50 years is a long time, and up until a few decades ago that was about the life expectancy for the average American. These days though Americans are living longer than ever, and their love for the cars and collectibles of their youth has never been strong. But while many Baby Boomers are lusting after restomods and drag cars, others are looking to pick up exactly where they left off.
For these men and women, the cars of their choice are the handful of unrestored-but-drivable “survivor” cars that take them back to the days when cars like the 1967 Corvette dominated the streets. Hemmings Auto Blog reports that at the recent Mecum Bloomington Gold Auction, a pair of unrestored ‘67 ‘Vettes sold for a combined $185,000. That’s a lot of money for two otherwise unremarkable Corvettes.
The first ‘67, a Rally Red Coupe with just over 32,000 miles on the odometer, sold for $100,000 when the gavel finally fell. It outpaced many more-desirable, big-block Corvettes that the Bloomington Gold show is known for. But with a 350 V8, 4-speed manual transmission and an unrestored, all-original body, this is the kind of collector piece that is almost impossible to find these days.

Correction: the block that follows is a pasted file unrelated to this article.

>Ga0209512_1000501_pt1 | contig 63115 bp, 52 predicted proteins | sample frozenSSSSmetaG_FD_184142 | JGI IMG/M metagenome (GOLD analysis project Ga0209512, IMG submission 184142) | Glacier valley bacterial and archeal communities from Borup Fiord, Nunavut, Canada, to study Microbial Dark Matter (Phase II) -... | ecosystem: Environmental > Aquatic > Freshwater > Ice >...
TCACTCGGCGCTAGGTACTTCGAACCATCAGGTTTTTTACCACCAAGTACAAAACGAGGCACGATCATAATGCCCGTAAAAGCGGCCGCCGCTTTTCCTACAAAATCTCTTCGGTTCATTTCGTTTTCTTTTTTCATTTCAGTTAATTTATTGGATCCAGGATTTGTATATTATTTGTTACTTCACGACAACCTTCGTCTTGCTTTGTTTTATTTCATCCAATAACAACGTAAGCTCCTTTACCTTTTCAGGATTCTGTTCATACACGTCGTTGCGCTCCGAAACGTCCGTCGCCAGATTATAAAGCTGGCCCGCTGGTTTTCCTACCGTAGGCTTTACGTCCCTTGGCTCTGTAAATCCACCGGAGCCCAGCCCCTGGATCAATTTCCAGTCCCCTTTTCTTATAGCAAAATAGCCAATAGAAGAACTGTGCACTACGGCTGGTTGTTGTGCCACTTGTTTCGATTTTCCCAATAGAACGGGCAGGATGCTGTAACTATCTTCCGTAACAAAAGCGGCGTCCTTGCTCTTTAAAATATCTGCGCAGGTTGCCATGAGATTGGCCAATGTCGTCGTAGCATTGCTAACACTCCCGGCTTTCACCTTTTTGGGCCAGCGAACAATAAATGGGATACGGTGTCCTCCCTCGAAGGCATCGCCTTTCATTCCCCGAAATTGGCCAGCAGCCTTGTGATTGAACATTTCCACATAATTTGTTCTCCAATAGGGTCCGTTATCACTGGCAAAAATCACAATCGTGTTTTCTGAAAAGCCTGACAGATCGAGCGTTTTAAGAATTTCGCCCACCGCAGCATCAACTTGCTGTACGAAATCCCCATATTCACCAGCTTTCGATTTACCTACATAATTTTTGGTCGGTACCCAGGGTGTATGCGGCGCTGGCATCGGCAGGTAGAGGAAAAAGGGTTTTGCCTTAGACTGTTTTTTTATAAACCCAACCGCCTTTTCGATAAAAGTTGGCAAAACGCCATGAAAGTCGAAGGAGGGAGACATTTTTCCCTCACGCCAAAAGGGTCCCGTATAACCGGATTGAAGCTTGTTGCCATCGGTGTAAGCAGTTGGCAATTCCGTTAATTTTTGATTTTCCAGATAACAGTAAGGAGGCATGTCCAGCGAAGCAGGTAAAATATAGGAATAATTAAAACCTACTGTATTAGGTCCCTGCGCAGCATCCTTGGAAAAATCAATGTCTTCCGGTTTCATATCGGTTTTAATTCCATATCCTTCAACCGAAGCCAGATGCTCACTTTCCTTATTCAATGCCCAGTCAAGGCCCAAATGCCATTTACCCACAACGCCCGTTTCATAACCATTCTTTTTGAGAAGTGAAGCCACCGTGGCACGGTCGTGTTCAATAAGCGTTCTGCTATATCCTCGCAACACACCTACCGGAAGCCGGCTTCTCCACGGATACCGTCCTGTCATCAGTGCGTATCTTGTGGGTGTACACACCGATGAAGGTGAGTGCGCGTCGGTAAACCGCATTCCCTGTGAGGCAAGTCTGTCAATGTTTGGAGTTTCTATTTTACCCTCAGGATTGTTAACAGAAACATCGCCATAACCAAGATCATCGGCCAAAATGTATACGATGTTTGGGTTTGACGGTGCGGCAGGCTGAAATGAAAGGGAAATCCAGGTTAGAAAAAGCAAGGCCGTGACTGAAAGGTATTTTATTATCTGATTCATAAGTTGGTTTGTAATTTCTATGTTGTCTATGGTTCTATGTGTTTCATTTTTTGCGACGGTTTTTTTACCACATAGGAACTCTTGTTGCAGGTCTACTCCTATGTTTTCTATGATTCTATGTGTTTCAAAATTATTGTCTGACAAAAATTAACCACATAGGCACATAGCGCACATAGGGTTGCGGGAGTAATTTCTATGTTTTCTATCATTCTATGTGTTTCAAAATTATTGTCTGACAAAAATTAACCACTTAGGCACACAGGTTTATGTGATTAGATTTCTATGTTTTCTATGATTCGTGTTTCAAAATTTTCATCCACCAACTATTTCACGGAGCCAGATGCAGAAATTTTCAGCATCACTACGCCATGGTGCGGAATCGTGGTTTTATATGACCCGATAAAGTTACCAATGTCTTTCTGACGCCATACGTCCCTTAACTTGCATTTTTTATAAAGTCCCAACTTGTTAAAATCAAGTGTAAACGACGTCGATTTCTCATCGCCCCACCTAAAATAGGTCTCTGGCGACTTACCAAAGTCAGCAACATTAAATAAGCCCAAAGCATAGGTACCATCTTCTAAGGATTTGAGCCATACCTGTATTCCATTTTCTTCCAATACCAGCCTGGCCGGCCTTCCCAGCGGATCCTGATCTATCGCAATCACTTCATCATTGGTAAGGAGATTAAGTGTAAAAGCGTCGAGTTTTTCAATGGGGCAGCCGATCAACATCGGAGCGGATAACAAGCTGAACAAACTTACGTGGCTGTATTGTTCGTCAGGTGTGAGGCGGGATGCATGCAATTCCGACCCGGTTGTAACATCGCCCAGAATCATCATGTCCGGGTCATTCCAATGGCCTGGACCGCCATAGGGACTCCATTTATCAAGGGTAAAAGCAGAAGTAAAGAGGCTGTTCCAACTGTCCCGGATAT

The second ‘67 was a Rally Red convertible with over 52,000 miles on the clock, and as you might have guessed, this 327-powered Corvette sold for $85,000 at the auction. Original, unrestored cars become harder and harder to find every year, and finding two absolutely mint models is all but unheard of.
Now comes the eternal question; drive it, or hide it?